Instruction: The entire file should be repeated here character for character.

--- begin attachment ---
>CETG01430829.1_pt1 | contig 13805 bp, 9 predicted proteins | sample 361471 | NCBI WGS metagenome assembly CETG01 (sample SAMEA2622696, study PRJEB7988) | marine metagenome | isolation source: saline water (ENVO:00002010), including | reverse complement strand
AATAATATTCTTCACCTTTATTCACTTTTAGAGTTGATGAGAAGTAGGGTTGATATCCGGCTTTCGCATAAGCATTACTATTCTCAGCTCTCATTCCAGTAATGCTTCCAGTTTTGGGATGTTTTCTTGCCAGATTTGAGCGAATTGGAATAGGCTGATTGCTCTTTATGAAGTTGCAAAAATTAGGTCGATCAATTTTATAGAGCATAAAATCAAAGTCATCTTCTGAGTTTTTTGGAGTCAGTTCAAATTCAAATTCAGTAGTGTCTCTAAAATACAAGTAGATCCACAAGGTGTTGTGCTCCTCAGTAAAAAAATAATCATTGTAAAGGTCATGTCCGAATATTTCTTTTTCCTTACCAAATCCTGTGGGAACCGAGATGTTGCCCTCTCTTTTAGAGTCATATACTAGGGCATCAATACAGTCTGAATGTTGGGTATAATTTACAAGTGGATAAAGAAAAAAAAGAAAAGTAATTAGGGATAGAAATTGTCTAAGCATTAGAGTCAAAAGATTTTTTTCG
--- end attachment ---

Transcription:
>CETG01430829.1_pt1 | contig 13805 bp, 9 predicted proteins | sample 361471 | NCBI WGS metagenome assembly CETG01 (sample SAMEA2622696, study PRJEB7988) | marine metagenome | isolation source: saline water (ENVO:00002010), including | reverse complement strand
AATAATATTCTTCACCTTTATTCACTTTTAGAGTTGATGAGAAGTAGGGTTGATATCCGGCTTTCGCATAAGCATTACTATTCTCAGCTCTCATTCCAGTAATGCTTCCAGTTTTGGGATGTTTTCTTGCCAGATTTGAGCGAATTGGAATAGGCTGATTGCTCTTTATGAAGTTGCAAAAATTAGGTCGATCAATTTTATAGAGCATAAAATCAAAGTCATCTTCTGAGTTTTTTGGAGTCAGTTCAAATTCAAATTCAGTAGTGTCTCTAAAATACAAGTAGATCCACAAGGTGTTGTGCTCCTCAGTAAAAAAATAATCATTGTAAAGGTCATGTCCGAATATTTCTTTTTCCTTACCAAATCCTGTGGGAACCGAGATGTTGCCCTCTCTTTTAGAGTCATATACTAGGGCATCAATACAGTCTGAATGTTGGGTATAATTTACAAGTGGATAAAGAAAAAAAAGAAAAGTAATTAGGGATAGAAATTGTCTAAGCATTAGAGTCAAAAGATTTTTTTCG